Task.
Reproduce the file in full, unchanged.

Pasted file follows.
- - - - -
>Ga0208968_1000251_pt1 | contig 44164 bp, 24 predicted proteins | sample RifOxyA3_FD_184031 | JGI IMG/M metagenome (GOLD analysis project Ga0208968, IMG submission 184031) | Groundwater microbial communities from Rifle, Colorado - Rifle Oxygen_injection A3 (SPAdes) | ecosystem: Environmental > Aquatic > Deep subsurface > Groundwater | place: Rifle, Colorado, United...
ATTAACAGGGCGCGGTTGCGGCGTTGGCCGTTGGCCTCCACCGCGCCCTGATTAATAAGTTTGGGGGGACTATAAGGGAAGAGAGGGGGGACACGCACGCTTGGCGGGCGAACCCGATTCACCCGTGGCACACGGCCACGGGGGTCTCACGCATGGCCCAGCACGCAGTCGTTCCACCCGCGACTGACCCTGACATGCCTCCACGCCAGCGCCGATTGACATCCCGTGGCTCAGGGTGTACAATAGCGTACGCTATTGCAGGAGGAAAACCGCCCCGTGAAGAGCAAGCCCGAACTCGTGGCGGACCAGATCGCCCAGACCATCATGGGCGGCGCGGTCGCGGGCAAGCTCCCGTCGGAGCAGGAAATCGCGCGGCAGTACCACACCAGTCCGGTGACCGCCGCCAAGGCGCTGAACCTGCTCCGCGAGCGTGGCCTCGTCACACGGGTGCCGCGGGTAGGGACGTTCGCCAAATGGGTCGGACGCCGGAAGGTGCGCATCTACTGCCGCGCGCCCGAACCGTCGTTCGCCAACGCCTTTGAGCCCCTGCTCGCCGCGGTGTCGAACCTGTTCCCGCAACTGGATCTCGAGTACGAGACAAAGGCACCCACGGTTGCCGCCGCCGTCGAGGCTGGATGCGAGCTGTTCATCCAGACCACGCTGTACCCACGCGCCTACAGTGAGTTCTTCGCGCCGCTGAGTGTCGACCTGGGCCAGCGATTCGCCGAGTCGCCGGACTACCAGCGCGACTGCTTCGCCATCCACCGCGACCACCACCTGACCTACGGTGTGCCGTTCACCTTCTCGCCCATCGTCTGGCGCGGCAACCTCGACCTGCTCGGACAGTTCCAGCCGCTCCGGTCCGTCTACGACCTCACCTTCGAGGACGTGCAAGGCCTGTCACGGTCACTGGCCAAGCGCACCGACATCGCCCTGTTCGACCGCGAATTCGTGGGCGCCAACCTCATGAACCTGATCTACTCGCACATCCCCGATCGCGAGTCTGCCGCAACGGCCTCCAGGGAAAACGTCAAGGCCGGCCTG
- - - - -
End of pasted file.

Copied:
>Ga0208968_1000251_pt1 | contig 44164 bp, 24 predicted proteins | sample RifOxyA3_FD_184031 | JGI IMG/M metagenome (GOLD analysis project Ga0208968, IMG submission 184031) | Groundwater microbial communities from Rifle, Colorado - Rifle Oxygen_injection A3 (SPAdes) | ecosystem: Environmental > Aquatic > Deep subsurface > Groundwater | place: Rifle, Colorado, United...
ATTAACAGGGCGCGGTTGCGGCGTTGGCCGTTGGCCTCCACCGCGCCCTGATTAATAAGTTTGGGGGGACTATAAGGGAAGAGAGGGGGGACACGCACGCTTGGCGGGCGAACCCGATTCACCCGTGGCACACGGCCACGGGGGTCTCACGCATGGCCCAGCACGCAGTCGTTCCACCCGCGACTGACCCTGACATGCCTCCACGCCAGCGCCGATTGACATCCCGTGGCTCAGGGTGTACAATAGCGTACGCTATTGCAGGAGGAAAACCGCCCCGTGAAGAGCAAGCCCGAACTCGTGGCGGACCAGATCGCCCAGACCATCATGGGCGGCGCGGTCGCGGGCAAGCTCCCGTCGGAGCAGGAAATCGCGCGGCAGTACCACACCAGTCCGGTGACCGCCGCCAAGGCGCTGAACCTGCTCCGCGAGCGTGGCCTCGTCACACGGGTGCCGCGGGTAGGGACGTTCGCCAAATGGGTCGGACGCCGGAAGGTGCGCATCTACTGCCGCGCGCCCGAACCGTCGTTCGCCAACGCCTTTGAGCCCCTGCTCGCCGCGGTGTCGAACCTGTTCCCGCAACTGGATCTCGAGTACGAGACAAAGGCACCCACGGTTGCCGCCGCCGTCGAGGCTGGATGCGAGCTGTTCATCCAGACCACGCTGTACCCACGCGCCTACAGTGAGTTCTTCGCGCCGCTGAGTGTCGACCTGGGCCAGCGATTCGCCGAGTCGCCGGACTACCAGCGCGACTGCTTCGCCATCCACCGCGACCACCACCTGACCTACGGTGTGCCGTTCACCTTCTCGCCCATCGTCTGGCGCGGCAACCTCGACCTGCTCGGACAGTTCCAGCCGCTCCGGTCCGTCTACGACCTCACCTTCGAGGACGTGCAAGGCCTGTCACGGTCACTGGCCAAGCGCACCGACATCGCCCTGTTCGACCGCGAATTCGTGGGCGCCAACCTCATGAACCTGATCTACTCGCACATCCCCGATCGCGAGTCTGCCGCAACGGCCTCCAGGGAAAACGTCAAGGCCGGCCTG